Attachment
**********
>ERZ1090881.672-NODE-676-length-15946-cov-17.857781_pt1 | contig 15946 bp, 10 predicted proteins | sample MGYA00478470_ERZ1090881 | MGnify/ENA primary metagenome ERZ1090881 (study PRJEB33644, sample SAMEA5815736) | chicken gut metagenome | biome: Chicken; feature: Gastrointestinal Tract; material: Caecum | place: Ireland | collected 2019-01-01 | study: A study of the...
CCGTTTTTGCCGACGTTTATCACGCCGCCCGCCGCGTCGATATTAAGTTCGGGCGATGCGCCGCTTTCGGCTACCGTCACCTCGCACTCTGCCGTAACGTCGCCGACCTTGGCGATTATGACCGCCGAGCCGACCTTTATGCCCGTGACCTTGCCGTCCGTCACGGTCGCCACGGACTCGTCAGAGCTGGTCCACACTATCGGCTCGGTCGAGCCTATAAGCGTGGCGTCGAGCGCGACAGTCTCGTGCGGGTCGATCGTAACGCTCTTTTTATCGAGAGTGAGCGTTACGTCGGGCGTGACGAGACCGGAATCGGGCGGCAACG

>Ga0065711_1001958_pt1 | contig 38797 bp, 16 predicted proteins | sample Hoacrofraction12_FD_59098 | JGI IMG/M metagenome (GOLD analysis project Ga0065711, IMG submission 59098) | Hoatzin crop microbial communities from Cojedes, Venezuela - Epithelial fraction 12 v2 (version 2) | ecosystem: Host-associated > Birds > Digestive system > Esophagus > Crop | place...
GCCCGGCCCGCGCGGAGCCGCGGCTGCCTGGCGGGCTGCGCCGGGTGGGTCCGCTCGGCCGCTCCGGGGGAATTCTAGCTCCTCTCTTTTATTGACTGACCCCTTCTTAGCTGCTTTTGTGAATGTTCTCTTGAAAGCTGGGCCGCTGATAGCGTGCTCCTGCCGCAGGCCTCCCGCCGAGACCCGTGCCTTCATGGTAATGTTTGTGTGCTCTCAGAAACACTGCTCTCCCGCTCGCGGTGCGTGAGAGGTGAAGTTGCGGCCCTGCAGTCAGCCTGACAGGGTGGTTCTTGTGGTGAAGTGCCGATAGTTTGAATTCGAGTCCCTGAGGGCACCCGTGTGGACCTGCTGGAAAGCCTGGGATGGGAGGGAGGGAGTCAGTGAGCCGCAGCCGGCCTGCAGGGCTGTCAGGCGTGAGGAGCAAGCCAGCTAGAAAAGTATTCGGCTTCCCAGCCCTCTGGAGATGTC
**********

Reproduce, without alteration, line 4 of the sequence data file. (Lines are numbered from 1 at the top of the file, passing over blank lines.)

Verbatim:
GCCCGGCCCGCGCGGAGCCGCGGCTGCCTGGCGGGCTGCGCCGGGTGGGTCCGCTCGGCCGCTCCGGGGGAATTCTAGCTCCTCTCTTTTATTGACTGACCCCTTCTTAGCTGCTTTTGTGAATGTTCTCTTGAAAGCTGGGCCGCTGATAGCGTGCTCCTGCCGCAGGCCTCCCGCCGAGACCCGTGCCTTCATGGTAATGTTTGTGTGCTCTCAGAAACACTGCTCTCCCGCTCGCGGTGCGTGAGAGGTGAAGTTGCGGCCCTGCAGTCAGCCTGACAGGGTGGTTCTTGTGGTGAAGTGCCGATAGTTTGAATTCGAGTCCCTGAGGGCACCCGTGTGGACCTGCTGGAAAGCCTGGGATGGGAGGGAGGGAGTCAGTGAGCCGCAGCCGGCCTGCAGGGCTGTCAGGCGTGAGGAGCAAGCCAGCTAGAAAAGTATTCGGCTTCCCAGCCCTCTGGAGATGTC